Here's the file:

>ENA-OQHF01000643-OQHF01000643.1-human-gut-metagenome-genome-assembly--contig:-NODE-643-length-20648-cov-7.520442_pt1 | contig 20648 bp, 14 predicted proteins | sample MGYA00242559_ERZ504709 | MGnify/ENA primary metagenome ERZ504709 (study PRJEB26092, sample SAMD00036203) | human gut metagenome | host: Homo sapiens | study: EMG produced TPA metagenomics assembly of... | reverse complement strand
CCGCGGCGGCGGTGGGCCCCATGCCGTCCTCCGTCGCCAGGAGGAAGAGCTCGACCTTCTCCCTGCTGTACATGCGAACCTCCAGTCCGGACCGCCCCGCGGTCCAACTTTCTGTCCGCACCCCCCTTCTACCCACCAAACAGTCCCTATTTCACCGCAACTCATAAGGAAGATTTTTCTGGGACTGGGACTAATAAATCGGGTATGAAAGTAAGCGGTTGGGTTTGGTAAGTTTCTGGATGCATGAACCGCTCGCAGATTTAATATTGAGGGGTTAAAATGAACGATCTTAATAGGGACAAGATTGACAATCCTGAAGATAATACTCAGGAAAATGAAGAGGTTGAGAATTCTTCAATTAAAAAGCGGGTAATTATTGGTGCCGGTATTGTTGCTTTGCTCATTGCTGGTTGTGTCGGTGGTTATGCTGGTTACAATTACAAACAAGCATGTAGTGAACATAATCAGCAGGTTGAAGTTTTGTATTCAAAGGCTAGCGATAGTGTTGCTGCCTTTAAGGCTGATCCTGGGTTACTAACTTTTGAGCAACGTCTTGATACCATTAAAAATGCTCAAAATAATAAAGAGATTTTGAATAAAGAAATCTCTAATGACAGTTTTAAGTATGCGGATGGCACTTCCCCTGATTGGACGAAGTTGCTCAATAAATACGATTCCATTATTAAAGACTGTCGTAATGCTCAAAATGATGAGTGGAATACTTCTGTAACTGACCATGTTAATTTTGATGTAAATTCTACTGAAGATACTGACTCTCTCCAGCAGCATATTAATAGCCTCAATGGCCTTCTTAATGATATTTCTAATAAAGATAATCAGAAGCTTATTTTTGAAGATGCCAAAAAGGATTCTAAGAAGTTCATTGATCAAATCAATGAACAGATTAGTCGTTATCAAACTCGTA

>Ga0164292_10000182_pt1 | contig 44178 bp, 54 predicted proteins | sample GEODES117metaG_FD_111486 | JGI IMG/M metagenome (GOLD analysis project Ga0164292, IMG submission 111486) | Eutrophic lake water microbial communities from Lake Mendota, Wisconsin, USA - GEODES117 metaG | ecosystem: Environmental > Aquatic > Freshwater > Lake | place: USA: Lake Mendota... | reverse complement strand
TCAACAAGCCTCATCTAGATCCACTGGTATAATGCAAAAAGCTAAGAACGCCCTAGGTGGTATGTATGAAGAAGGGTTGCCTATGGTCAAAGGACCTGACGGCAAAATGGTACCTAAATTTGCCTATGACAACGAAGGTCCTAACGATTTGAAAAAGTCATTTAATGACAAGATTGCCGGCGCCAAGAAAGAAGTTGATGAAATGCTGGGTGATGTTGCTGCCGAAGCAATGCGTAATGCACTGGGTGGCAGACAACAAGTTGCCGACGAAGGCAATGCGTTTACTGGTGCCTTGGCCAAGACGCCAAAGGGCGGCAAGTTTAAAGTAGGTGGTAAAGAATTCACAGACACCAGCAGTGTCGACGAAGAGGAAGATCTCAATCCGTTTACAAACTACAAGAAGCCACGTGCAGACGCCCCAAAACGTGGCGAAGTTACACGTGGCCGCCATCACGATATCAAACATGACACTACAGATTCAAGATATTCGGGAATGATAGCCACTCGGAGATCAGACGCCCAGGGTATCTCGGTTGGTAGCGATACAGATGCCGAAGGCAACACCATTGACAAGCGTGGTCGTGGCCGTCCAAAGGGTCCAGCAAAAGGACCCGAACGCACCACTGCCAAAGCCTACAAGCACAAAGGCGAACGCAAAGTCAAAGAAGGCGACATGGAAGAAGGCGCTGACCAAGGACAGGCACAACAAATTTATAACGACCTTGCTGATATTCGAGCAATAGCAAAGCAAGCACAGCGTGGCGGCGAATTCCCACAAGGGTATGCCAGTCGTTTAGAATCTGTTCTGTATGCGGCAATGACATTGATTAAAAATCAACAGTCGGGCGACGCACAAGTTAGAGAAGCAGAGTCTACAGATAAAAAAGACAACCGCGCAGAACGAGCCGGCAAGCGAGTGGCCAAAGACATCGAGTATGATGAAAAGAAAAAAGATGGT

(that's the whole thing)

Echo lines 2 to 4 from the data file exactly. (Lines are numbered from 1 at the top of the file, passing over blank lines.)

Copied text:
CCGCGGCGGCGGTGGGCCCCATGCCGTCCTCCGTCGCCAGGAGGAAGAGCTCGACCTTCTCCCTGCTGTACATGCGAACCTCCAGTCCGGACCGCCCCGCGGTCCAACTTTCTGTCCGCACCCCCCTTCTACCCACCAAACAGTCCCTATTTCACCGCAACTCATAAGGAAGATTTTTCTGGGACTGGGACTAATAAATCGGGTATGAAAGTAAGCGGTTGGGTTTGGTAAGTTTCTGGATGCATGAACCGCTCGCAGATTTAATATTGAGGGGTTAAAATGAACGATCTTAATAGGGACAAGATTGACAATCCTGAAGATAATACTCAGGAAAATGAAGAGGTTGAGAATTCTTCAATTAAAAAGCGGGTAATTATTGGTGCCGGTATTGTTGCTTTGCTCATTGCTGGTTGTGTCGGTGGTTATGCTGGTTACAATTACAAACAAGCATGTAGTGAACATAATCAGCAGGTTGAAGTTTTGTATTCAAAGGCTAGCGATAGTGTTGCTGCCTTTAAGGCTGATCCTGGGTTACTAACTTTTGAGCAACGTCTTGATACCATTAAAAATGCTCAAAATAATAAAGAGATTTTGAATAAAGAAATCTCTAATGACAGTTTTAAGTATGCGGATGGCACTTCCCCTGATTGGACGAAGTTGCTCAATAAATACGATTCCATTATTAAAGACTGTCGTAATGCTCAAAATGATGAGTGGAATACTTCTGTAACTGACCATGTTAATTTTGATGTAAATTCTACTGAAGATACTGACTCTCTCCAGCAGCATATTAATAGCCTCAATGGCCTTCTTAATGATATTTCTAATAAAGATAATCAGAAGCTTATTTTTGAAGATGCCAAAAAGGATTCTAAGAAGTTCATTGATCAAATCAATGAACAGATTAGTCGTTATCAAACTCGTA

>Ga0164292_10000182_pt1 | contig 44178 bp, 54 predicted proteins | sample GEODES117metaG_FD_111486 | JGI IMG/M metagenome (GOLD analysis project Ga0164292, IMG submission 111486) | Eutrophic lake water microbial communities from Lake Mendota, Wisconsin, USA - GEODES117 metaG | ecosystem: Environmental > Aquatic > Freshwater > Lake | place: USA: Lake Mendota... | reverse complement strand
TCAACAAGCCTCATCTAGATCCACTGGTATAATGCAAAAAGCTAAGAACGCCCTAGGTGGTATGTATGAAGAAGGGTTGCCTATGGTCAAAGGACCTGACGGCAAAATGGTACCTAAATTTGCCTATGACAACGAAGGTCCTAACGATTTGAAAAAGTCATTTAATGACAAGATTGCCGGCGCCAAGAAAGAAGTTGATGAAATGCTGGGTGATGTTGCTGCCGAAGCAATGCGTAATGCACTGGGTGGCAGACAACAAGTTGCCGACGAAGGCAATGCGTTTACTGGTGCCTTGGCCAAGACGCCAAAGGGCGGCAAGTTTAAAGTAGGTGGTAAAGAATTCACAGACACCAGCAGTGTCGACGAAGAGGAAGATCTCAATCCGTTTACAAACTACAAGAAGCCACGTGCAGACGCCCCAAAACGTGGCGAAGTTACACGTGGCCGCCATCACGATATCAAACATGACACTACAGATTCAAGATATTCGGGAATGATAGCCACTCGGAGATCAGACGCCCAGGGTATCTCGGTTGGTAGCGATACAGATGCCGAAGGCAACACCATTGACAAGCGTGGTCGTGGCCGTCCAAAGGGTCCAGCAAAAGGACCCGAACGCACCACTGCCAAAGCCTACAAGCACAAAGGCGAACGCAAAGTCAAAGAAGGCGACATGGAAGAAGGCGCTGACCAAGGACAGGCACAACAAATTTATAACGACCTTGCTGATATTCGAGCAATAGCAAAGCAAGCACAGCGTGGCGGCGAATTCCCACAAGGGTATGCCAGTCGTTTAGAATCTGTTCTGTATGCGGCAATGACATTGATTAAAAATCAACAGTCGGGCGACGCACAAGTTAGAGAAGCAGAGTCTACAGATAAAAAAGACAACCGCGCAGAACGAGCCGGCAAGCGAGTGGCCAAAGACATCGAGTATGATGAAAAGAAAAAAGATGGT